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Hartford Mayor Pedro Segarra Defends His Record as Challengers Attack

The mayor said he thinks "the mood has been uplifted in the city."

The race to be the next Hartford mayor is underway. And with just over a month to go until the city's Democratic leaders endorse their candidate, Hartford Mayor Pedro Segarra defended his record at a debate Thursday night.

Segarra faced five challengers: two lawyers, a probate judge, a councilman, and an activist. They questioned his leadership, his choices, and his budgets. In response, Segarra did his best to say that it's easy to complain when you haven't held the office. And he gently reminded them that he first took the job because the guy who had it before him -- Eddie Perez -- was corrupt and under arrest.

"Five years ago, I came to the office of mayor, and there were very severe challenges," Segarra said. "The first was to restore trust and confidence in what was a very difficult time."

Segarra spoke of his efforts to raise the graduation rate, increase economic development, and lower crime.

"More importantly, I think that the mood has been uplifted in the city," the mayor said. "We still have challenges, and that's why I'm seeking another four years."

Questions from the audience gathered at Trinity College touched on taxes, schools, public safety, the baseball stadium, and opportunities for those coming out of prison.

Candidate Giselle Jacobs said she knows what the residents of the city go through.

"I know what it's like to be homeless. I know what it's like to be jobless," she said. "I know what it's like to be penniless and still have hope. And that's what I hope to bring to Hartford: hope."


Credit Jeff Cohen / WNPR
Hartford Mayor Pedro Segarra (c) and candidate and former Probate Judge Bob Killian (l).

Other candidates attacked Segarra's record. Bob Killian, a probate judge in the city for three decades, pointed to the city's finances.

"Hartford is broke," Killian said. "We have a fiscal disaster on our hands. And nothing good is going to happen in Hartford until we restore its fiscal stability, and that's what I want to do."

John Gale is a lawyer, and he lamented the relationship Segarra has with the state legislature.

"The city of Hartford has been very poor over the last several years at working with its delegation," Gale said.

That was a theme others picked up on, too.

Luke Bronin was general counsel to Governor Dannel Malloy.

"Can we make ourselves good stewards of taxpayer dollars," Bronin asked. "So that, when we go up to the state Capitol, arm in arm with our legislators, and we say, 'This city of Hartford -- that has half of its property non-taxable, that does so much for this region, that bears so many burdens and serves so many people, needs more help,' people will take us seriously, because they know that we're going to use the money well."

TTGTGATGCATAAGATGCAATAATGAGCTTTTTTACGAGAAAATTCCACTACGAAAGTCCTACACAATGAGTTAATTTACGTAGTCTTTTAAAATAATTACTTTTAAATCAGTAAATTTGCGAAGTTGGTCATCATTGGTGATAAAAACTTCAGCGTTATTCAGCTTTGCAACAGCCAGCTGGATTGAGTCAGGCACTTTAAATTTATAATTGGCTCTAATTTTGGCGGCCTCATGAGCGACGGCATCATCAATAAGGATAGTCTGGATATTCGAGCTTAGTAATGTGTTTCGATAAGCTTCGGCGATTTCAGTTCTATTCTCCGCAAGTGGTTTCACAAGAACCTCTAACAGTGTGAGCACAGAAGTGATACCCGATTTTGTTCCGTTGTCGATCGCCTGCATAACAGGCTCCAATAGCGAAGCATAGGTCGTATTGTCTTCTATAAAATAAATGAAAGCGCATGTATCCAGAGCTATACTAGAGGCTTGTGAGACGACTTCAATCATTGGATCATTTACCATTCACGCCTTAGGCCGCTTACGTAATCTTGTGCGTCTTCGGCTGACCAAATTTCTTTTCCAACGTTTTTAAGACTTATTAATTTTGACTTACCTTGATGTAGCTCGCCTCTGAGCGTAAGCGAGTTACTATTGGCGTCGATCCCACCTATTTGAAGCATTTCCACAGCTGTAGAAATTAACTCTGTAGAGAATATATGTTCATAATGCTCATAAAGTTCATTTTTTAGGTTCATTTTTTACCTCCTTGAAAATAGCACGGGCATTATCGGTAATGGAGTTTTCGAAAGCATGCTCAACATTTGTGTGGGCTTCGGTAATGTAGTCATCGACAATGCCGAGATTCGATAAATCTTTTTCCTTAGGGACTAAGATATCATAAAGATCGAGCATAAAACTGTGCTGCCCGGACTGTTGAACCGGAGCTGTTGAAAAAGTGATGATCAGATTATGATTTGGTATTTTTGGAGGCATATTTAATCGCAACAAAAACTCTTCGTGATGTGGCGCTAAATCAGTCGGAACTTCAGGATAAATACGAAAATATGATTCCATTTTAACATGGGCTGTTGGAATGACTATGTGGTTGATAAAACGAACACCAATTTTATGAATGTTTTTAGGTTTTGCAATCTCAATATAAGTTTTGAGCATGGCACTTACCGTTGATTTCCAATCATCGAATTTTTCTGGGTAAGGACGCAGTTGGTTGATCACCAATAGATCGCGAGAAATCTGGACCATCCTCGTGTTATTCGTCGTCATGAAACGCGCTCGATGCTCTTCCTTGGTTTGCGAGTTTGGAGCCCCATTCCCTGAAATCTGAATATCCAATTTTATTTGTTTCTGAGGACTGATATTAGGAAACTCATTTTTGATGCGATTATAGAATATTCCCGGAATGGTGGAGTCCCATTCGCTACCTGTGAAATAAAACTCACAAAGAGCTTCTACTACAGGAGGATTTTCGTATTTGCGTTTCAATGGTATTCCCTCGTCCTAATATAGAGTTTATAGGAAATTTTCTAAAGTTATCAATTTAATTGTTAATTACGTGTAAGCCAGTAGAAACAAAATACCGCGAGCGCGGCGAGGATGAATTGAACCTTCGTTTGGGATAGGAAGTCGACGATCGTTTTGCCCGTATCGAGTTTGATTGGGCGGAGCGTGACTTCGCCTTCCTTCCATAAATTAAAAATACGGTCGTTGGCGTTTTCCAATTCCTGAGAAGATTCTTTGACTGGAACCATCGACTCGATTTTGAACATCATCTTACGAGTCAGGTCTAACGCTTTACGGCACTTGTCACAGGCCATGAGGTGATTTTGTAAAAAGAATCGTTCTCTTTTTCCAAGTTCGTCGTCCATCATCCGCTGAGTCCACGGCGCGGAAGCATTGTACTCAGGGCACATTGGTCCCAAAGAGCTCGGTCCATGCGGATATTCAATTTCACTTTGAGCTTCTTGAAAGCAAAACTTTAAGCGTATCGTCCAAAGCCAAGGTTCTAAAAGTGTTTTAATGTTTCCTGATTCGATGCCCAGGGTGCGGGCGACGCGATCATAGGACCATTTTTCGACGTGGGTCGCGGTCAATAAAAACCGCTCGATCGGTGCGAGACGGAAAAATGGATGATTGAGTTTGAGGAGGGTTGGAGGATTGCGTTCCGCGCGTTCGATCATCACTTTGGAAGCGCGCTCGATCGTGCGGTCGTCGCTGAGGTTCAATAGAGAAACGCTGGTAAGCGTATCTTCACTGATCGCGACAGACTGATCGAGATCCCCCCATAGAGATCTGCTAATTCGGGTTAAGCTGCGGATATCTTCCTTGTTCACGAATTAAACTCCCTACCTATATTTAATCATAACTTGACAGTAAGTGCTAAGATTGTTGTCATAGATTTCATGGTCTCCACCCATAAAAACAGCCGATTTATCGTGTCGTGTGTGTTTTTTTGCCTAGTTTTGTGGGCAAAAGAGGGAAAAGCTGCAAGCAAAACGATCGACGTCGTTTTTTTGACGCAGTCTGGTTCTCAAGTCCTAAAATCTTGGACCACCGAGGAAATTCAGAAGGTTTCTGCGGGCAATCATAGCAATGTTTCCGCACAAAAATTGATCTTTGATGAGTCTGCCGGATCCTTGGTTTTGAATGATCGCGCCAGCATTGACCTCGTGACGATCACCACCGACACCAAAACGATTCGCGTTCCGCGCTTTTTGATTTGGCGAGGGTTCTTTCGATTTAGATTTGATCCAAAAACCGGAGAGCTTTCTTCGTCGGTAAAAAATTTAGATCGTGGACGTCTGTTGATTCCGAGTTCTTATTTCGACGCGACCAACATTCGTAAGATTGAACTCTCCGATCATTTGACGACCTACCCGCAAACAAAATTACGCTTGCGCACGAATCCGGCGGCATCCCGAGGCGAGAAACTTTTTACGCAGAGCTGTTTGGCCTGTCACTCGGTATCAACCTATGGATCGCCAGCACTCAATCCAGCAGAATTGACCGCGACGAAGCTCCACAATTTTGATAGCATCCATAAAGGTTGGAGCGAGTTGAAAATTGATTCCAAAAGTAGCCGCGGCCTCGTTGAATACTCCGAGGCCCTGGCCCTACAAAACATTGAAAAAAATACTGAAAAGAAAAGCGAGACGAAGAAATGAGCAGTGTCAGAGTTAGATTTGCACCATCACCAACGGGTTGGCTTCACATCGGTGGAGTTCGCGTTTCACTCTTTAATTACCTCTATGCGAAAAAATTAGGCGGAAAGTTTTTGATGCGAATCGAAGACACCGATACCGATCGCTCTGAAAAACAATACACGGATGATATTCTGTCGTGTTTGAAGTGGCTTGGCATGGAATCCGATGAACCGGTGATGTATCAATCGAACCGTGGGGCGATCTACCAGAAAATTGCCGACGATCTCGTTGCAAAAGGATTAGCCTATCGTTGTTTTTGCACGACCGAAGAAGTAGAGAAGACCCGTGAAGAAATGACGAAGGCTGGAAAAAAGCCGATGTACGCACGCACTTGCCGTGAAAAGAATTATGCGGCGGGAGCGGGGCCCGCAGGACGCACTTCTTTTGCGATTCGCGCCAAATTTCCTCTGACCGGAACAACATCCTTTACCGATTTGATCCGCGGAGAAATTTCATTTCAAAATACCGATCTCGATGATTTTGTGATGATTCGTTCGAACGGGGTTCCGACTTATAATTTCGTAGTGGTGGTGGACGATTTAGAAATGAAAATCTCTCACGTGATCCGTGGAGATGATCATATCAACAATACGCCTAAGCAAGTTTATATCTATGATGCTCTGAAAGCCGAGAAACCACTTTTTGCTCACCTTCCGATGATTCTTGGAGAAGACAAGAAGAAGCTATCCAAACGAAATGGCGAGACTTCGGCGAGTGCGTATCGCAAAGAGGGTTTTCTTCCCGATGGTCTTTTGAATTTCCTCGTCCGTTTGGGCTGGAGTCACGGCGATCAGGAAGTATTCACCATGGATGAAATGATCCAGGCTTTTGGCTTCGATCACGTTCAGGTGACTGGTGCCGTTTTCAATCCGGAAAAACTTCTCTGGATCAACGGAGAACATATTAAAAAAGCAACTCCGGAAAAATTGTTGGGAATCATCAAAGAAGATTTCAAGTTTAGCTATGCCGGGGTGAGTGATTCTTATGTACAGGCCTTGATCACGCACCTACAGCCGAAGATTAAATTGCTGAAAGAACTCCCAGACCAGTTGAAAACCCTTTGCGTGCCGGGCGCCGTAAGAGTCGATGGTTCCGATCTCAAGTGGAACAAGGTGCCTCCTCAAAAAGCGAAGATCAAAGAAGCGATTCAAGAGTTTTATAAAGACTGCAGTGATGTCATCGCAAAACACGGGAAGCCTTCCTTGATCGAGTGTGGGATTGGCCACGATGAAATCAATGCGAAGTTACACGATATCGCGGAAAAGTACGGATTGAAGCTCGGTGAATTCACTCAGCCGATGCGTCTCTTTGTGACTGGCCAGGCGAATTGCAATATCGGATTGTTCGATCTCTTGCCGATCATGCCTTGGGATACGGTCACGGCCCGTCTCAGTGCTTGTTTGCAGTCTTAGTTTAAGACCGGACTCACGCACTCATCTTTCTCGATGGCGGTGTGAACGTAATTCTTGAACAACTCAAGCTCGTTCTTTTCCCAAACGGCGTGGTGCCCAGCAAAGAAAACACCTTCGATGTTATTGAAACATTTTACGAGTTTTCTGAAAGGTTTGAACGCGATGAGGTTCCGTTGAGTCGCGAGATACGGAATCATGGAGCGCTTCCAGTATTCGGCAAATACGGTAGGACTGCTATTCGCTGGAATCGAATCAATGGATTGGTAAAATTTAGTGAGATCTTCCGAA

Credit Jeff Cohen / WNPR
Campaign supporters greet attendees.

Everyone had an opinion on the new baseball stadium and related developments just north of downtown.

Councilman Joel Cruz of the Working Families Party said he was skeptical at first. But he's just happy to see something getting done. "I want to see our city developed," Cruz said. "I want to see our city thrive. I was born and raised in this city. And I've seen that piece of property, where we had a piece of property that was called actually the Butt Ugly building. And for me, it's at least exciting to know that there's going to be some development."

But Judge Killian hasn't liked the project since it was unveiled a year ago. "It was a stupid move then, and it's a stupid move now," he said. "And let me say this. I hope the baseball team flourishes. I hope whatever the hell they call it they have huge successes. But I'm going to tell you this, my friends. There will not be any other development there without massive infusion of public dollars and tax breaks and we can't afford it."

Throughout, Segarra defended himself and his record. And he pushed back.

"I want folks to listen very carefully to what you're hearing. Cut taxes. But employ more people. And don't build anything," the mayor said. "I've been at this job for five years. I think that any one of you that has seriously been watching what is going on in this city can tell that, under very difficult circumstances, we managed to continue to make things work."

This was but one of several debates. The Democratic convention is next month. Then will come the primary.

Jeff Cohen started in newspapers in 2001 and joined Connecticut Public in 2010, where he worked as a reporter and fill-in host. In 2017, he was named news director. Then, in 2022, he became a senior enterprise reporter.

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